An old classmate of mine I haven’t seen in decades invited me to lunch this week. We caught up on old times, and brought each other up-to-date on how our lives had turned out. The usual stuff. We both have kids of our own, and we traded “war stories.”
Both of our eldest children are in middle school now, and we each talked about how hostile the environment changes in so short a time — and how vicious the bullying seems nowadays. I brought up a few incidents I’ve encountered on the news wires of late that made me want to go right home and wrap my 13-year-old up in a protective bear hug.
Last month, a 12-year-old Winter Haven, Fla., girl jumped to her death from the top of an abandoned concrete plant. Two arrests have since been made in connection with the incident, arrests of a 12-year-old and a 14-year-old who were charged with aggravated stalking — charges based on a number of posts they allegedly made on Facebook.
My friend “Joe” and I talked about our own minor struggles during the ups and downs of middle school — called junior high “back in the day.” I think middle school is supposed to be a time to evolve from the choreographed structure of elementary school and get ready for the freedom of high school. It’s a time to build social networks — to try different sports and after-school activities — a time to fail and learn that when you fail, it does not mean you are a failure.
Parents help their children navigate these years by providing structure and oversight (without smothering them!) and by providing children with a safe place to talk and to share, as well as a place to unplug and relax. For many parents, it’s challenging to know where the oversight should stop and the freedom should begin.
Joe compared and contrasted the middle world his 13-year-old son inhabits with the sentimental sepia-toned remembrances of junior high. Joe was in the backfield, had a great smile and ruggedly handsome Latino features. I think he even had a start on a wispy teenage mustache. Joe had it pretty good, while his son — tall and gawky, preternaturally gifted in math and science, but disinterested in sports — has it much rougher.
But while the social media and peripheral technologies of our present era certainly do not help the issues of bullying that fill countless column inches in American newspapers, I believe it is our awareness and sensitivity to the issue that has increased rather than the incidents themselves.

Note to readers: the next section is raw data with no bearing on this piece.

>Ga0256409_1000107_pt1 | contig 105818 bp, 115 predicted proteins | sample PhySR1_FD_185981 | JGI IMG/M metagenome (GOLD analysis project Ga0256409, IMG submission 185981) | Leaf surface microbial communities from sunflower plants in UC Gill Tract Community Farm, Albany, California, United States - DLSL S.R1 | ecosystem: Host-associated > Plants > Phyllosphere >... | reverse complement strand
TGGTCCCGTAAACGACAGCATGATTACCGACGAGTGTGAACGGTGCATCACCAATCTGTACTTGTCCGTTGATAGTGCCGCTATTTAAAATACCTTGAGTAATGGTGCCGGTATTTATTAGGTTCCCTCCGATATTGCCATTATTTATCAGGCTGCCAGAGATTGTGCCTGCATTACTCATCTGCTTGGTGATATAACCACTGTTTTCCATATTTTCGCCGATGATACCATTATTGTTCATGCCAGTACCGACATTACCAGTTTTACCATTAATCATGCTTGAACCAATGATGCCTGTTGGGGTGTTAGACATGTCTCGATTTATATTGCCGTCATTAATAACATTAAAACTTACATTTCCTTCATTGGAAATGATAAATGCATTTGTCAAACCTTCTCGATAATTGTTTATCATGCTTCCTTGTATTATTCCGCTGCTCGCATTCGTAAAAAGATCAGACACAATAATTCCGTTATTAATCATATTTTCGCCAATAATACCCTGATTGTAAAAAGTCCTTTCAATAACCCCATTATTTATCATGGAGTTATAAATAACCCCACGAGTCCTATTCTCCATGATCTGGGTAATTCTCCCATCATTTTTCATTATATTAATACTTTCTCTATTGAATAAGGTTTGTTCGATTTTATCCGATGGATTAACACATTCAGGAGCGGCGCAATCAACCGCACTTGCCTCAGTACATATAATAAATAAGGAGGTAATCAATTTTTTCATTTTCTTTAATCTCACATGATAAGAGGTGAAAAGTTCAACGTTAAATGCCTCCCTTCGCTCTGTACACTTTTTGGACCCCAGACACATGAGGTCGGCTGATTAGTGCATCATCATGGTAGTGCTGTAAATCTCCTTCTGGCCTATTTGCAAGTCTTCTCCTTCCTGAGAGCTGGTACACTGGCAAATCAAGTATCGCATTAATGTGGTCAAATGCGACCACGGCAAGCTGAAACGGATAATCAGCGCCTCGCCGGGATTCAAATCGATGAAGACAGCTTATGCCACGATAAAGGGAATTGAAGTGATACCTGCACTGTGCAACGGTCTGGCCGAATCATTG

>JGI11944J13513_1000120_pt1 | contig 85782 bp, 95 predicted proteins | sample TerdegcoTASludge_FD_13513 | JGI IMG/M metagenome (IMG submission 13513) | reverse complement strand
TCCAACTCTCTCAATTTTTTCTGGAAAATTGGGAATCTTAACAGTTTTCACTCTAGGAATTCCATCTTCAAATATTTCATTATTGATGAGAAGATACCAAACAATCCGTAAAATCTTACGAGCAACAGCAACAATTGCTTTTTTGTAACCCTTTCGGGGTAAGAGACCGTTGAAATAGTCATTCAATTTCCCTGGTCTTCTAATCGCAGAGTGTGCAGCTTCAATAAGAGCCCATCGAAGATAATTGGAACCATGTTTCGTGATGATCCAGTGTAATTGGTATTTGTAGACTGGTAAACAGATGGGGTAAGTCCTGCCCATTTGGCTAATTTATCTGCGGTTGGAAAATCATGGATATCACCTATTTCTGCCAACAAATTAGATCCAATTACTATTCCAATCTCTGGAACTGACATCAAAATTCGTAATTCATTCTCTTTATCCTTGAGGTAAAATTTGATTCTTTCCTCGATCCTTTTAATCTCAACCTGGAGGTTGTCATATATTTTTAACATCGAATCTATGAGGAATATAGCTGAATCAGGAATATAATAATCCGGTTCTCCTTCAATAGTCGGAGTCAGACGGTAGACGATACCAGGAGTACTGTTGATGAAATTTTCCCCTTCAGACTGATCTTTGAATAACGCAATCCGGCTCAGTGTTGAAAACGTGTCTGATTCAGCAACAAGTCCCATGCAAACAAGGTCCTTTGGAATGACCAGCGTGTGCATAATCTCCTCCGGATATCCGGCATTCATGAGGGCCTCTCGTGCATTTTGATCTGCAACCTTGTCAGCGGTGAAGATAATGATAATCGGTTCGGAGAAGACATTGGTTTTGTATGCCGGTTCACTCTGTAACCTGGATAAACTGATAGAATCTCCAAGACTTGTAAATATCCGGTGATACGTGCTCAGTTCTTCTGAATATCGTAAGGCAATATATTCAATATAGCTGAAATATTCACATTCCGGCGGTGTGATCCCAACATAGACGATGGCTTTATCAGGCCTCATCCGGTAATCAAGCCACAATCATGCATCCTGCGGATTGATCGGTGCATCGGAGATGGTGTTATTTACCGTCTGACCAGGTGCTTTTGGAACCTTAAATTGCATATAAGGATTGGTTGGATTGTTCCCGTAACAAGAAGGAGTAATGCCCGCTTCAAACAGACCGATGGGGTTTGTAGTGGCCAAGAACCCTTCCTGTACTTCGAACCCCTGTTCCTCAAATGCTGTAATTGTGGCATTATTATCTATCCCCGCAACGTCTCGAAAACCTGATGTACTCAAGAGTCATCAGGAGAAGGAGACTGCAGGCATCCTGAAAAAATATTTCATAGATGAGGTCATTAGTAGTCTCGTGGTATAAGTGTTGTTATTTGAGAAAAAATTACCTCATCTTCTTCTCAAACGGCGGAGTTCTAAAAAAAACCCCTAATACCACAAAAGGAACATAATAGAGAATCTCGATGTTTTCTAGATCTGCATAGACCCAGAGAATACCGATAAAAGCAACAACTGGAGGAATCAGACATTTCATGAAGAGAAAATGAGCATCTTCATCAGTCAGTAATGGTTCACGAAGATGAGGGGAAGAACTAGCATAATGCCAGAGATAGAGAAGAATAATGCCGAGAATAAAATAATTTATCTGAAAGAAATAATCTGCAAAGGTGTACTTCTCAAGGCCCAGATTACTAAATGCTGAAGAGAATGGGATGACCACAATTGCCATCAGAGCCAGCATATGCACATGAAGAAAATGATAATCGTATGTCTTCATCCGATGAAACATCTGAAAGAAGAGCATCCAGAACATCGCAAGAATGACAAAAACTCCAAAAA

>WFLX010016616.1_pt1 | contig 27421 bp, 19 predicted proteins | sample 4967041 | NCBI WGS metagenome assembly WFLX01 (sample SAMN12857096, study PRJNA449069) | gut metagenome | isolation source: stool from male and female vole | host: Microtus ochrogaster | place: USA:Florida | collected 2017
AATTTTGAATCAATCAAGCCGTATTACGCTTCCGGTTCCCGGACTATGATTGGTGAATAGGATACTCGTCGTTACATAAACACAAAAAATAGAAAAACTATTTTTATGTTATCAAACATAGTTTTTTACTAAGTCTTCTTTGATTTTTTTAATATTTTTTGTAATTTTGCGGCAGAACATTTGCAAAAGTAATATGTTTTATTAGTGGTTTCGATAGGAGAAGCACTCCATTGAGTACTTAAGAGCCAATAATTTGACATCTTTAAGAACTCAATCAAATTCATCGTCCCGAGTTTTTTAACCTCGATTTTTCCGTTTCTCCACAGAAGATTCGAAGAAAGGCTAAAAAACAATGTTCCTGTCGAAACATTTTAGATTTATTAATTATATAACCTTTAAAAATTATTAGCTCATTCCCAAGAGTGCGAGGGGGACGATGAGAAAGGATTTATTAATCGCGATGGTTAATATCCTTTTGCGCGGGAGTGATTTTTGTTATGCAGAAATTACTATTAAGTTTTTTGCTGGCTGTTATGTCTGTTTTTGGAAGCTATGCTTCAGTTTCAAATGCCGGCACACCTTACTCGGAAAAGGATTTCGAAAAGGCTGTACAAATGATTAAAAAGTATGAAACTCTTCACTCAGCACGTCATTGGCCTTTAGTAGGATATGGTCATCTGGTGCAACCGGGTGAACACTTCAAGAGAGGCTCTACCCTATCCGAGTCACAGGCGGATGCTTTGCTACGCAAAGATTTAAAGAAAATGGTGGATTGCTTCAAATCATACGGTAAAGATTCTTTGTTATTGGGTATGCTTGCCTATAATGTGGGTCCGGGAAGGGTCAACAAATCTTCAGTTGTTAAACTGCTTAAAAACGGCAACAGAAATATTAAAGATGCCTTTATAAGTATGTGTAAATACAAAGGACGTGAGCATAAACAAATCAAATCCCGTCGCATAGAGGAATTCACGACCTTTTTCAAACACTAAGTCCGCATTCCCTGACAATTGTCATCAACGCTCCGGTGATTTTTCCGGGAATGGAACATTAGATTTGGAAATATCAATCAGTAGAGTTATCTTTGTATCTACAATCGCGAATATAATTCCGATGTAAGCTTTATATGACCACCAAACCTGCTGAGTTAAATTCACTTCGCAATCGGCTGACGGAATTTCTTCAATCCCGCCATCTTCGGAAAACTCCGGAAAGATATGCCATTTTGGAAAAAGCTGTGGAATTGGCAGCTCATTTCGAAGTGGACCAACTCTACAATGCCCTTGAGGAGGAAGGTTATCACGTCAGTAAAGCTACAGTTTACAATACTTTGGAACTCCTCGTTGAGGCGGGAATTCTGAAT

I wouldn’t say I had it rough in middle school, but I had my share of razzing and isolation. They say life is a ﬁght, but not everyone’s a ﬁghter. Otherwise, bullies would be an endangered species. My weapon was always wit, and it was seldom a fair fight.
My family moved during my sixth-grade year, then again during my eighth-grade year. While I had enough social savvy to keep to myself and keep my head down, there were plenty along the margins who I saw belittled and savaged from the safe vantage of my relative invisibility.
I can remember the awkward first walk into a new cafeteria, looking around for someplace to sit and not finding a friendly face. I usually just wolfed down my food and snuck into the library.
Most of my lunch periods were spent in the library, where I could read rather than have to deal with where to sit. Eventually I made new friends, they were few, but funny. Playing sports helped, getting involved in various clubs and school activities even more so. I was one of the lucky ones.
There are a great many young people of my generation for whom the “glory days” were anything but. I reckon you all know some too, maybe some of you are those kids.
A lot of kids have a hard time being engaged…the burden is on parents and teachers to draw out these students. Electronic media encourages the more insular and avoidant aspects of young people, so if there’s anything that modern technology is hindering it’s this.
It’s never been easy to be a kid. It’s not a problem with “kids these days” or a symptom of our societal ills, but rather a sad fact of the human condition. Our burden is that our our ancestors, that we are to train up our children in the way they should go — that when they are old they will not depart from it.